The International Federation of Red Cross and Red Crescent Societies is honoured to be able to take part in this debate, particularly as the theme of "Reconciliation and Partnership" is so closely interwoven with the main directions of the work of the International Federation and its National Red Cross and Red Crescent Societies in virtually every country in the world.
The building of effective partnerships for the protection of human dignity is an essential part of the work of all Red Cross and Red Crescent Societies in their national environment, and of the International Federation at this national level.
This is one of the main reasons why the International Federation attaches high priority to its relationship with the Inter-Parliamentary Union, and why one of the keystones of our work is to promote the capacity of national parliaments and National Societies to work together towards common objectives.
The objective I will highlight today is one which takes account of the community base of Red Cross and Red Crescent Societies and the community representation which is the function of all parliamentarians. It is from this dual community purpose that we work together to promote reconciliation and from it the building of prosperous and harmonious communities and nations.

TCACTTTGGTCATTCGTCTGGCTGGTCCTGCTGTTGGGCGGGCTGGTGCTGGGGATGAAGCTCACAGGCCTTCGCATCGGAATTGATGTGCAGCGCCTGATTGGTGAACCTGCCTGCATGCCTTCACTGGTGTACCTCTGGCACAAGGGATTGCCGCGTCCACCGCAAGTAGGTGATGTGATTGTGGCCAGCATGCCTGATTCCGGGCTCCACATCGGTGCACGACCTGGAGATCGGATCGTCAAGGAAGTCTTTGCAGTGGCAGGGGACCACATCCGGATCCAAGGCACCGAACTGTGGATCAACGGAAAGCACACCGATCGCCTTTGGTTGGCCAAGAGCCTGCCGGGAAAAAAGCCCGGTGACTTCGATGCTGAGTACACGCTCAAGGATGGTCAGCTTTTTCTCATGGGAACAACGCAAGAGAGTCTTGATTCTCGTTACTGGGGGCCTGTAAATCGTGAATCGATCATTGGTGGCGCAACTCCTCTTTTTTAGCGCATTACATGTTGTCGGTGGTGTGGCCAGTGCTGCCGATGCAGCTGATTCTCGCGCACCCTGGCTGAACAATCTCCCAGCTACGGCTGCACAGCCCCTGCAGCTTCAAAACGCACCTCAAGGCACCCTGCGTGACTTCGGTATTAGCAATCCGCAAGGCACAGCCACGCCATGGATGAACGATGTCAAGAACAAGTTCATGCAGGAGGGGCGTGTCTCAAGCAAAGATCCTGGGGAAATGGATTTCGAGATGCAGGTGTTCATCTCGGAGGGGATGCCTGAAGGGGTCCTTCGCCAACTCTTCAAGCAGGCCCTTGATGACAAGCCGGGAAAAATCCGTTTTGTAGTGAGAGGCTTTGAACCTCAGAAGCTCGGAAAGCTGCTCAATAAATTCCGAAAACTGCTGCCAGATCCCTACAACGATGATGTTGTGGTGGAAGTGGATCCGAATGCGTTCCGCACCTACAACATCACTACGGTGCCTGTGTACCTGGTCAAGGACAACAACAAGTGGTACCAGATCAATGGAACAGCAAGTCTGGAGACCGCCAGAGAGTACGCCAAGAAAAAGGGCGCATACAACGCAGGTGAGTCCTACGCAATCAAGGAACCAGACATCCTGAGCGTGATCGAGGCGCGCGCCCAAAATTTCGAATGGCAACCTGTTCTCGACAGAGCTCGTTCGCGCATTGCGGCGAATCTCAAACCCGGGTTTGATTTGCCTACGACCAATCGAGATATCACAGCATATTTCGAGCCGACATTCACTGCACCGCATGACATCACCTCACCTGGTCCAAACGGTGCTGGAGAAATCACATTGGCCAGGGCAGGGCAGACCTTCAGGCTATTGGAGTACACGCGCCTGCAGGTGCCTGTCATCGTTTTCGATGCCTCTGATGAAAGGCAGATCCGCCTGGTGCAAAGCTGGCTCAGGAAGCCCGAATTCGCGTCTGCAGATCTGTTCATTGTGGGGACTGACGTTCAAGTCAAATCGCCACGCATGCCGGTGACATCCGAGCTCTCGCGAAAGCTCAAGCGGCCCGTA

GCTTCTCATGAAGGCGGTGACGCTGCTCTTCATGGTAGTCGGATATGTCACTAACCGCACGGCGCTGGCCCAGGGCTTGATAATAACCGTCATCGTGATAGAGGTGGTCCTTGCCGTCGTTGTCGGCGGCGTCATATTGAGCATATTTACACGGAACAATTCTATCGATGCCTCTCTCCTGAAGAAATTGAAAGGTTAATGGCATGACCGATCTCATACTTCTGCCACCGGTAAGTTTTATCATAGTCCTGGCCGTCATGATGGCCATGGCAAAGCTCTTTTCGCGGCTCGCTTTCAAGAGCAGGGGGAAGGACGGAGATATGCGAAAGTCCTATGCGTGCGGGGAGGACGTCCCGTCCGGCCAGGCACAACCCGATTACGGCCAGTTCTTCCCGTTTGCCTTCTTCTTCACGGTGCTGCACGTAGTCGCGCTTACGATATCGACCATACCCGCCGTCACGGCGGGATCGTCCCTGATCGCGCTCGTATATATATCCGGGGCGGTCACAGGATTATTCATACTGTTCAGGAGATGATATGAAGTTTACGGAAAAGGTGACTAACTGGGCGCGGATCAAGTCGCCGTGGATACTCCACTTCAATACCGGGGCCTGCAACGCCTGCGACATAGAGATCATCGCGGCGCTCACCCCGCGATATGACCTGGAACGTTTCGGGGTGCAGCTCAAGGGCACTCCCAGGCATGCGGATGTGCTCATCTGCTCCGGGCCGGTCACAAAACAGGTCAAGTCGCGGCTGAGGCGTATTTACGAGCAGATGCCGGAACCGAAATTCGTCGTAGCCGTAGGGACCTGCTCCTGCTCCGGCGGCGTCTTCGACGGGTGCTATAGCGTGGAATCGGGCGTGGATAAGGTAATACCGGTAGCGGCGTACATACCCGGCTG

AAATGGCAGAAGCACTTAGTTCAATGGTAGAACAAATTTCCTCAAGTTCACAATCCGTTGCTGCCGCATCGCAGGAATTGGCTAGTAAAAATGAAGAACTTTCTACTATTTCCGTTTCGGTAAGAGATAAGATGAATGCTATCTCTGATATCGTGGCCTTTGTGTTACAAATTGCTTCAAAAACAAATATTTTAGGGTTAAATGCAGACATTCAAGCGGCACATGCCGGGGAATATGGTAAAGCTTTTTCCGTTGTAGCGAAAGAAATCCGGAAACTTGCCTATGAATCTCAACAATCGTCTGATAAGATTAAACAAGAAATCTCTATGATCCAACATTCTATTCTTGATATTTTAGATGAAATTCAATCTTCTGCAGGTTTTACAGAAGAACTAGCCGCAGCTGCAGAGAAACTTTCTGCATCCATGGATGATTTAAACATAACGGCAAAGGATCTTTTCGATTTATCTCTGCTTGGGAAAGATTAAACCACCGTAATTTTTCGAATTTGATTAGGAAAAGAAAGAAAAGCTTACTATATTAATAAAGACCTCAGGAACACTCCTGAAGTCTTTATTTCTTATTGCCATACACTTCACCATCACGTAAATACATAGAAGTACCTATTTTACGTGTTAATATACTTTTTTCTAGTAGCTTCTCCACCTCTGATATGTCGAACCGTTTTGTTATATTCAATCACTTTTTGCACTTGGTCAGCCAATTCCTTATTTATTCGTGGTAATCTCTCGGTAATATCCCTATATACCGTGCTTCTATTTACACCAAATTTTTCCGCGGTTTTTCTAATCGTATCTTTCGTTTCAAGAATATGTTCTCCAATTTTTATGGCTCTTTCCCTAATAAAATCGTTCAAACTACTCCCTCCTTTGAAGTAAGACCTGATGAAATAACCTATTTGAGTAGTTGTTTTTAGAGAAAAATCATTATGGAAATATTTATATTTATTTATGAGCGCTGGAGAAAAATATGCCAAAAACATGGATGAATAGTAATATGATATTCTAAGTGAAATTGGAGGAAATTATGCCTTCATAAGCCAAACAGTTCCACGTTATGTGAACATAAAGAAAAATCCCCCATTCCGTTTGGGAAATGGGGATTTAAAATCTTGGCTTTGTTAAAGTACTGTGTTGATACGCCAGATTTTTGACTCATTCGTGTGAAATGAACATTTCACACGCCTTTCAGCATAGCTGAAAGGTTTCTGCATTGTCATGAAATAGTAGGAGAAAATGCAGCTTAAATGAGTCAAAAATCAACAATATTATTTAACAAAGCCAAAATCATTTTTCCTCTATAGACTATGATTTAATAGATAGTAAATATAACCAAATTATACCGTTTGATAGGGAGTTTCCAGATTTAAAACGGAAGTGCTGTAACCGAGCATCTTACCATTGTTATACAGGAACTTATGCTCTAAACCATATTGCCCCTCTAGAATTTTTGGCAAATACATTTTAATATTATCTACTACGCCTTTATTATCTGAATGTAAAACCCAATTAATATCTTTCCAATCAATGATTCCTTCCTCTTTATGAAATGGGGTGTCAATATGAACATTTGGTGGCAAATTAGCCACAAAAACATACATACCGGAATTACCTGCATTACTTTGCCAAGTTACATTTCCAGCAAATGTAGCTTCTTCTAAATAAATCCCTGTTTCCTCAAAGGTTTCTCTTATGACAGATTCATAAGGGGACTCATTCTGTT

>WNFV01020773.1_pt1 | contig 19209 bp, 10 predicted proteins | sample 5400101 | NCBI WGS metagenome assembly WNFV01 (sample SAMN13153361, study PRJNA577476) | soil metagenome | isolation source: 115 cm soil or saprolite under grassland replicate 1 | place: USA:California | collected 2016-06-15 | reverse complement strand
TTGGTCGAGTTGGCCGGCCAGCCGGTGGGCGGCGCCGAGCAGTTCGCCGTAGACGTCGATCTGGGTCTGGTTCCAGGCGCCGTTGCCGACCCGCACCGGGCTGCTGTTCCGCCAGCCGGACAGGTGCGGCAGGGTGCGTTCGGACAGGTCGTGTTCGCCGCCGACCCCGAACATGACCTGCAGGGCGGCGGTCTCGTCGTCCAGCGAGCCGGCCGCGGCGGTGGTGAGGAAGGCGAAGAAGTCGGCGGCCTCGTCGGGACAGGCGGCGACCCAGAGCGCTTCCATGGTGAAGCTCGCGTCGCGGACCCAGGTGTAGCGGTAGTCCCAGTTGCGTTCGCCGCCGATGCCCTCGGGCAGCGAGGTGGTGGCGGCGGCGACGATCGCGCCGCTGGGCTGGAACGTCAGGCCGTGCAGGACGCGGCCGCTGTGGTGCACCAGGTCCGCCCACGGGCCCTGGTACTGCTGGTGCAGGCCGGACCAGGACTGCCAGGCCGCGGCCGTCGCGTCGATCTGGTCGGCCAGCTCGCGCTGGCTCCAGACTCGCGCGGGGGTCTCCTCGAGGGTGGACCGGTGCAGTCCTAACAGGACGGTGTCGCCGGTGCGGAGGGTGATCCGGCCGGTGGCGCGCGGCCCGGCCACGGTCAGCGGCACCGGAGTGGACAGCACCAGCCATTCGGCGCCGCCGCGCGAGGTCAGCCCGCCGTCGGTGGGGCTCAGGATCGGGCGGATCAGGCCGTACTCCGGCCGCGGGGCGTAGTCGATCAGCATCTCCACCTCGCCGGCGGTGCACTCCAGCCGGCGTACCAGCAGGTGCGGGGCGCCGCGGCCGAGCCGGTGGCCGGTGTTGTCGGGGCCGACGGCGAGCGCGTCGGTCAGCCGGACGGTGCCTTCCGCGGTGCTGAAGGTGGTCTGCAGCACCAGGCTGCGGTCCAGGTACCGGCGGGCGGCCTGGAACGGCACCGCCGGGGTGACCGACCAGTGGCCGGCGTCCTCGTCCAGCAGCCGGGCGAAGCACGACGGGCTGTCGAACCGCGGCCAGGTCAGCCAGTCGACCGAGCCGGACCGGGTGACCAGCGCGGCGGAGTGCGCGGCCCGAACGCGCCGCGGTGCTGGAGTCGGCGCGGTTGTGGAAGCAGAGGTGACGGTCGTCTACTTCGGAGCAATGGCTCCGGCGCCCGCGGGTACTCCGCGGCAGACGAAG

This was noted in our address at the 105th IPU Assembly in Havana, where we spoke of the links seen by the world at the time of the award of the first Nobel Prize for Peace, to Henri Dunant and Frederic Passy. These two men, one the inspiration for the Red Cross and Red Crescent Movement and the other one of the founders of the IPU, together set a tone for the work of our organisations and their work for peace and harmony among peoples and nations.
To mark that occasion, the IPU Council adopted a resolution which opened the issue of volunteerism as one for active consideration by Parliaments in conjunction with the organisations most concerned with volunteerism in their countries. Including, of course, their nation's Red Cross and Red Crescent Societies. It is a matter of special pride to me that this resolution was sponsored by Mexico, a country which has a traditional high regard for the importance of volunteers as well as the Red Cross.
The 106th Assembly, in Ouagadougou, took this point to concrete action through the adoption of its resolution on urgent action to combat HIV/AIDS and other pandemics. The resolution recognised the contribution made by Red Cross Red Crescent and other volunteers to the struggle against AIDS, and importantly called on parliamentarians to step up their efforts to build effective AIDS policies and programs in their countries.